The ramblings and musings of author and musician Geoffrey Young Haney.
Much more coherent and loveable fare from his wife, Michelle.

Monday, May 2, 2011

Get The Job Done

Lit agent/blog rock star turned published author Nathan Bransford wrote today in this post on his writing process that:

"as long as you get the job done you're a writer."

The idea of that hit pretty profoundly after I read it. What does it mean to be a writer, after all? Is it writing a book? A blog? A poem, a short story? Is it having that piece read? Enjoyed? Discussed? Published? Or does it boil down to the effort behind the craft. The dedication to the piece.

All of us would-be authors struggle with the question of "what makes a writer" pretty regularly. I've seen it around the blogs I follow. We struggle with needing some sort of affirmation that we are, in fact, writers, whether that be a published work, a lot of Twitter followers, a healthy dose of positive feedback, a cover blurb from an author we respect, a slot on the NYT Bestseller's List. We sometimes become consumed with these future prospects that we forgot about what we're doing right now.

And what we're doing right now is writing. Burning the candle at both ends to create something for us, because we have no other choice. Writing is like breathing. At the end of the day, most writers write because of this. They don't write to make money, they don't write for an audience, they don't write to win awards. These are by-products that the successful ones can enjoy. The rest of us - right here, right now - are simply doing the work. And whether we go on to sell Rowling numbers or leave the piece locked in a filing cabinet never for the world to see, we are still writers.

That being said - and what challenged me about the phrase - is that if we don't do the work, we have no one to blame but ourselves for the world's apparent disregard of our writerly-ness. Imagine saying "I'm a doctor" and citing your collection of ER DVDs as if they were a medical degree. We read and we study and we fret over becoming a writer. We think because we know what should be done - because we've learned how its been done - that we are now writers. But real writers, published or not, do the work.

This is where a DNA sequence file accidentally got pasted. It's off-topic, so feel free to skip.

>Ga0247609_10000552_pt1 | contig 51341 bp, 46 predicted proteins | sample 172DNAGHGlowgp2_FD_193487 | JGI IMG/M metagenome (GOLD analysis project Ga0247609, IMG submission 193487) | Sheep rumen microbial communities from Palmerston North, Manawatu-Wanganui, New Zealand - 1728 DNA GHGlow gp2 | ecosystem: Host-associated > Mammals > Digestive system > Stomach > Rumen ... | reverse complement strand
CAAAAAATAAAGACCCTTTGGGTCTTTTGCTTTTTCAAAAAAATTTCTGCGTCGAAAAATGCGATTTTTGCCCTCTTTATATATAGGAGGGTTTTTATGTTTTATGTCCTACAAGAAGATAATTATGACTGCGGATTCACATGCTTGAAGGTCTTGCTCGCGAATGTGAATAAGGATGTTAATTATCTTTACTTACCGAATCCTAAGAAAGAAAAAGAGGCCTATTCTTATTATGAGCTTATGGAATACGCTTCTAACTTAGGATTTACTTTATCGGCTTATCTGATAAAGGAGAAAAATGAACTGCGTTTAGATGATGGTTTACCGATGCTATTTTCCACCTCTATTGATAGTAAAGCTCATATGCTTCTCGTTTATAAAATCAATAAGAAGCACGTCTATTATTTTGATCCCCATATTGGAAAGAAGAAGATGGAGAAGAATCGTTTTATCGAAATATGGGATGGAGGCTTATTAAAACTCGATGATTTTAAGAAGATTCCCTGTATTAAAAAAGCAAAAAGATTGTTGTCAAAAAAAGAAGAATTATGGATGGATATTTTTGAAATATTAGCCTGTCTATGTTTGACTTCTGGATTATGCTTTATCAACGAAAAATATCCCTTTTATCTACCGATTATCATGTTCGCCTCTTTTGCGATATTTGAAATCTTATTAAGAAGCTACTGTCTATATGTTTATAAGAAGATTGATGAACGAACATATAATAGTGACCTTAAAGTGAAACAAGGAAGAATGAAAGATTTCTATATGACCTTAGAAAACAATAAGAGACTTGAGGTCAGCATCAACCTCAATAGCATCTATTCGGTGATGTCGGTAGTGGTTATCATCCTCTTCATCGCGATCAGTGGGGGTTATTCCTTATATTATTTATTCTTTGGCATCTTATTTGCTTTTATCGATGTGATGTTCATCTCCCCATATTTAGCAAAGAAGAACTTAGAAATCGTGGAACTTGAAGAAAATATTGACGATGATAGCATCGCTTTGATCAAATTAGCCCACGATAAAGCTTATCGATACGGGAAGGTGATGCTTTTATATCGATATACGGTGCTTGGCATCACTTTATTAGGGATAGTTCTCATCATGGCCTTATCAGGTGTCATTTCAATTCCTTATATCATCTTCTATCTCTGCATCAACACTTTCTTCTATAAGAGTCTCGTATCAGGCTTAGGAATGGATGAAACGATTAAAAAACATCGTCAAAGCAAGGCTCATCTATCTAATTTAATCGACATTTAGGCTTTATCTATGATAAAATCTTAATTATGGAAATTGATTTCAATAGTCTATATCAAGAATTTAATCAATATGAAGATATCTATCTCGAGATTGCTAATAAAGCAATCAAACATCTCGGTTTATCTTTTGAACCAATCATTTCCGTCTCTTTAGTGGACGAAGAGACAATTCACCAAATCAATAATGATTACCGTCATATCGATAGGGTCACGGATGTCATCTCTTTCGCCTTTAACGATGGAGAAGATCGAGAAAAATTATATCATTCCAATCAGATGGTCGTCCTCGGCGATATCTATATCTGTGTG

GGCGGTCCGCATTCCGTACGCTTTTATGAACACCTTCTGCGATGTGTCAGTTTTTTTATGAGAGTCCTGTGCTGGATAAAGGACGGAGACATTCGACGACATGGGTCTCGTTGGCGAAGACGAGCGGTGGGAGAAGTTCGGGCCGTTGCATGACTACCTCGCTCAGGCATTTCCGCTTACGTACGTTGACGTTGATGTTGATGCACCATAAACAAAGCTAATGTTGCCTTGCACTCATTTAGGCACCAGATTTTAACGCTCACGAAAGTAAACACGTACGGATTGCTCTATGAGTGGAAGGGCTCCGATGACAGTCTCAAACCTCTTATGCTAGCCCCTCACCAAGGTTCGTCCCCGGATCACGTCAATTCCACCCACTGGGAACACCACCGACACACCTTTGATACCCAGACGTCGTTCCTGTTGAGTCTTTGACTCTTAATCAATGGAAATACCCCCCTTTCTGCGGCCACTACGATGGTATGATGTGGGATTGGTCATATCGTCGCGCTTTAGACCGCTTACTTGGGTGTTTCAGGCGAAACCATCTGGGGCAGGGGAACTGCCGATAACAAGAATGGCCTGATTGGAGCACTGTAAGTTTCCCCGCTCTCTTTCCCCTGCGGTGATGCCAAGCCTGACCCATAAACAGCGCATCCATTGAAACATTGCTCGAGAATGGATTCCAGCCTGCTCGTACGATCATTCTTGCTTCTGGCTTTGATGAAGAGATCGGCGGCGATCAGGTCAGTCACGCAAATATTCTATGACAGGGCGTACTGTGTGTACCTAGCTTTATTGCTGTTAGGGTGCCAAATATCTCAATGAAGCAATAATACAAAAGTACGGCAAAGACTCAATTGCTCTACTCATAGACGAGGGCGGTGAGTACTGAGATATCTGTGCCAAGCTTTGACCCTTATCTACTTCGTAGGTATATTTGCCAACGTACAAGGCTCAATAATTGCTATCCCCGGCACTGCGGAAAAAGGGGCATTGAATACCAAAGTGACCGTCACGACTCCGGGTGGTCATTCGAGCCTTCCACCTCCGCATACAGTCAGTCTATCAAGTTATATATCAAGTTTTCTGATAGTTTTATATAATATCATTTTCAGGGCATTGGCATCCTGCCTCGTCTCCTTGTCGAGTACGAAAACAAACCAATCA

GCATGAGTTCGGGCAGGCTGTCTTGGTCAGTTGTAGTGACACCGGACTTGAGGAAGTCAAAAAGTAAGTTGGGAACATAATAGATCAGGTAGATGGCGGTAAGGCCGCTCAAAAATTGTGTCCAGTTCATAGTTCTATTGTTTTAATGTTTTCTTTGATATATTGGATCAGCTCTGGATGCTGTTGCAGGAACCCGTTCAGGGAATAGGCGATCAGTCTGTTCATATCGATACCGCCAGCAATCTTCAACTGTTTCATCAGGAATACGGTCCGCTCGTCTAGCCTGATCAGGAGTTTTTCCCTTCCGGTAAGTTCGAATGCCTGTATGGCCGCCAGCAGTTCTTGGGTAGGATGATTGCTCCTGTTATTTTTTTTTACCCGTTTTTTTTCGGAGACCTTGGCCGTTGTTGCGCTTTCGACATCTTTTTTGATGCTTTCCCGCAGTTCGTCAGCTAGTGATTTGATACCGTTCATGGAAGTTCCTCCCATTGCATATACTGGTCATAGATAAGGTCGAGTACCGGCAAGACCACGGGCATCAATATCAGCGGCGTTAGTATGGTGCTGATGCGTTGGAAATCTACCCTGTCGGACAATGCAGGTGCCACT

Staring down the next few months towards December and the release of The Sons of The Moon, I have a confession to make. I didn't feel very much like a writer this weekend. I had ample downtime - time alone in the house even, which is a miracle - and I instead spent that time watching TV or movies, watching stories unfold instead of making my own unfold. I'm not saying a bit of relaxation is a terrible thing, not at all. What I'm saying is to do the work means to have a level of commitment others do not. If one proclaims to be a writer, than one must be willing to write, no matter what distractions are presented. I've set goals for myself and my writing and this weekend I skirted them.

I'm not beating myself up in the post, or saying that watching or reading other stories is wrong, I'm simply saying that for me, for the commitment I've made to be a writer, I have to find a better way to manage my time. Because being a writer means doing the work.

What do you think? Do you struggle with the idea of what it means to be a writer? Are you doing the work to reach your goals?

I'll be back later this week with part II of my Inspirations Week Day 3: The Movies. Until then, have a superb evening!

G

2 comments:

Jennifer Hillier said...

Happy to have found your blog!

I believe a writer writes. You don't have to write every day, but I think a working writer has a goal and some kind of plan for reaching it (as opposed to someone who says they're a writer but doesn't actually write anything).

Writing is something I feel compelled to do. I honestly feel weird if I don't write for awhile.

Geoff said...

Thanks for sharing Jennifer!